Morrill’s article provides a review of the academia on the subject of deviance in relation to cultural origins and ethical implications. He brings up a few major examples of widespread deviance that could be explained by corporate cultures, such as the Challenger crash, the Enron bankruptcy, and the 1980s savings and loans disaster, among various others.
The idea Morrill supports is that there are two dimensions to these issues, both cultural and ethical. The cultural dimension is that all organizations where widespread deviance is found are high-risk cultural organizations. Their corporate culture is aimed at achieving short-term benefits at all costs, often to the detriment of shareholders, customers, safety, and the environment.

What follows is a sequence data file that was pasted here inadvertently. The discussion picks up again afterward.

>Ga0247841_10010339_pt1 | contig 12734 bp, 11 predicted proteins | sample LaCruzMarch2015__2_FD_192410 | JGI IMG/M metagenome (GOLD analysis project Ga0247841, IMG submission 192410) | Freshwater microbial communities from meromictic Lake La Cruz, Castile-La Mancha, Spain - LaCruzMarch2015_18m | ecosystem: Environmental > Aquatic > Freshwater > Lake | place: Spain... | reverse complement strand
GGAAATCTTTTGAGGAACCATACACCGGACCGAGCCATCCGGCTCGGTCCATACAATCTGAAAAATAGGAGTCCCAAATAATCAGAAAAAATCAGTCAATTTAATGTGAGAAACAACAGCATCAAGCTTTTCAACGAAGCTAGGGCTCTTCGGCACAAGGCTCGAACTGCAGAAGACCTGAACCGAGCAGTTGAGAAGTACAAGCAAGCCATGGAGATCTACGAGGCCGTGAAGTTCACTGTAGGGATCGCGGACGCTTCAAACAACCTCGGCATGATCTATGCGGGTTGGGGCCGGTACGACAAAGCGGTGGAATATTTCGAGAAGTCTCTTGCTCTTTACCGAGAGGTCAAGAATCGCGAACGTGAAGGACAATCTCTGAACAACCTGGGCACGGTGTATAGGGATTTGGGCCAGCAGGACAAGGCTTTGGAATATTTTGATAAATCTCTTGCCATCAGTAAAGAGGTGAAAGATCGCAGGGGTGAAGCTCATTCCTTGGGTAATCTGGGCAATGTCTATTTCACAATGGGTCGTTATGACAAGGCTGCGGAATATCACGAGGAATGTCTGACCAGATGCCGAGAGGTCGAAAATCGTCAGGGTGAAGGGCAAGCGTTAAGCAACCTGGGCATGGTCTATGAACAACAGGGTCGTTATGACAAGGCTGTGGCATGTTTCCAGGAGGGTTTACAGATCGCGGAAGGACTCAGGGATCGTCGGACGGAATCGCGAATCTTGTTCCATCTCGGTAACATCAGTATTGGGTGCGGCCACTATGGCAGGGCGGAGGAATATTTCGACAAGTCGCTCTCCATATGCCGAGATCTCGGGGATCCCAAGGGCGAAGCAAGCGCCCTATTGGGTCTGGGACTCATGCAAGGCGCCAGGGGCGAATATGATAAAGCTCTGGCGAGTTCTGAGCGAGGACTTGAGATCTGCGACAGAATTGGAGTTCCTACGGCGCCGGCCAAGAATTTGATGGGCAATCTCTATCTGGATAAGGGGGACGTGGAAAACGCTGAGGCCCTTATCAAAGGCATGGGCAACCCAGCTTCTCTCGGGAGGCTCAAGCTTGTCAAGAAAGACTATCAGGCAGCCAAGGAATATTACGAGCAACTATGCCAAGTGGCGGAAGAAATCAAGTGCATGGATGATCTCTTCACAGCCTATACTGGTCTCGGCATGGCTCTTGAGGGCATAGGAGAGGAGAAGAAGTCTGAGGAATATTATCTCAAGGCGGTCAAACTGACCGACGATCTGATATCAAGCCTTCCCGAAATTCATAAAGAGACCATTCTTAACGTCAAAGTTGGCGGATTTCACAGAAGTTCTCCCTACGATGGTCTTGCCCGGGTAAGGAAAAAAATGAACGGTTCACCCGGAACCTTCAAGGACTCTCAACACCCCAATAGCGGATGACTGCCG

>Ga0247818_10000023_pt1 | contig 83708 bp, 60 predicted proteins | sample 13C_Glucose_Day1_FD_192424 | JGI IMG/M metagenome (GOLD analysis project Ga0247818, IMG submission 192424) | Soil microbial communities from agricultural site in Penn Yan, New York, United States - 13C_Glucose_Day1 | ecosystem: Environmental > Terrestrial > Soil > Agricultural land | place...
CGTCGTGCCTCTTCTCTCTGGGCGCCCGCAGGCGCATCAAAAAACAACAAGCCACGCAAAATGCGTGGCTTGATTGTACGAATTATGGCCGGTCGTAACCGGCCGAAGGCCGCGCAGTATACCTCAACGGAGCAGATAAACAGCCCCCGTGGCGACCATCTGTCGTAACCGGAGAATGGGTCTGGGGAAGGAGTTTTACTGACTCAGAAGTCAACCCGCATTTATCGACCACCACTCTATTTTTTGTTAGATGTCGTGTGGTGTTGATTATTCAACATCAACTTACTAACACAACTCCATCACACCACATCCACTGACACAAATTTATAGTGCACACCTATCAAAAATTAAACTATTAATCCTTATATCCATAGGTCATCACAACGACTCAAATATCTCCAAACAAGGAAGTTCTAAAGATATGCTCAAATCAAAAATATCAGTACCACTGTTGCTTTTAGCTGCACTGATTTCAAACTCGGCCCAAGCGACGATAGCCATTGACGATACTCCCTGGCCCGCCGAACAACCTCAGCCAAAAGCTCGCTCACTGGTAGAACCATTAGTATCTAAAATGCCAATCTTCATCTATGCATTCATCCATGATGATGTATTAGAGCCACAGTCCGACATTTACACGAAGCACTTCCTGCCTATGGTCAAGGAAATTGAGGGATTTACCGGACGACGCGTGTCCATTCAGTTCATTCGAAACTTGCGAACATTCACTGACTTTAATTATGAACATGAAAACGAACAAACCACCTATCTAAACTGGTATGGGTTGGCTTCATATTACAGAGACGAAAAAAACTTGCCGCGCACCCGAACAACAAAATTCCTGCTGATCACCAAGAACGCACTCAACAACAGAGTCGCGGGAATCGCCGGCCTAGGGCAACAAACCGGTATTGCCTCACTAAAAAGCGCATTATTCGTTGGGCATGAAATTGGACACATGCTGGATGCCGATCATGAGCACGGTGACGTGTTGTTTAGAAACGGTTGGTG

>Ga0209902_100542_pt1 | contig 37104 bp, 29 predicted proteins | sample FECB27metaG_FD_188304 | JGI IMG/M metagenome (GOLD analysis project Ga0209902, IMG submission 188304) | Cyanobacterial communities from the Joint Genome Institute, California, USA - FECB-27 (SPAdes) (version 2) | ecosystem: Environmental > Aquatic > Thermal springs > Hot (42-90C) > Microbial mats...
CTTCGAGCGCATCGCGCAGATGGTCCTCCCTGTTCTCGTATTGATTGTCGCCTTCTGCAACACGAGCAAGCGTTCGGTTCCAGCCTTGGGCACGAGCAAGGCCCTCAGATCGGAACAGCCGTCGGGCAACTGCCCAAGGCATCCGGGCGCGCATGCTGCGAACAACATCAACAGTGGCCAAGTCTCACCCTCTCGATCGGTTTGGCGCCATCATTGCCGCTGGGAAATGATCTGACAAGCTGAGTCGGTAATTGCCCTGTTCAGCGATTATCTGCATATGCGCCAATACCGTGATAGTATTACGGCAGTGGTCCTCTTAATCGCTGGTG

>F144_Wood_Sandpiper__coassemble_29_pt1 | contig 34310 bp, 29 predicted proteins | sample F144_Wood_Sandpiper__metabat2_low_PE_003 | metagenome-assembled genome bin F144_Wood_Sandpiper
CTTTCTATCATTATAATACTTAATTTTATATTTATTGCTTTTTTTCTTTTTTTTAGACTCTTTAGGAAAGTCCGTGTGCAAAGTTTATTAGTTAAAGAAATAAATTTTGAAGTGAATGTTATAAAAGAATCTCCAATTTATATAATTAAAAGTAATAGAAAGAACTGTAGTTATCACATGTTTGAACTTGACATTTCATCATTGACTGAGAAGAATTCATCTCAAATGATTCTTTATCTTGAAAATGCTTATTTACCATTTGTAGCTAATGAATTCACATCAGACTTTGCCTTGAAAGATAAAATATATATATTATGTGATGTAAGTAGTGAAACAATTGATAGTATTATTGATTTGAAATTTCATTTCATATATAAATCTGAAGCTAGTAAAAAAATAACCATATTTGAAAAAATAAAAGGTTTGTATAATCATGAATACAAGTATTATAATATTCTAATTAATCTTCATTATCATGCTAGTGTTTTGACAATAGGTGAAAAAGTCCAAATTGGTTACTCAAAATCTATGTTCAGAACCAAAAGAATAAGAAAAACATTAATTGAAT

The ethical implications of such a culture are mostly negative – not only does it support putting the benefits of a select few over the greater whole, but it also makes employees more liable to breaking the rules to achieve their own ends. They ethically justify their actions by pointing out the general lack of concern for themselves or their wellbeing and see deviance as an act of retribution.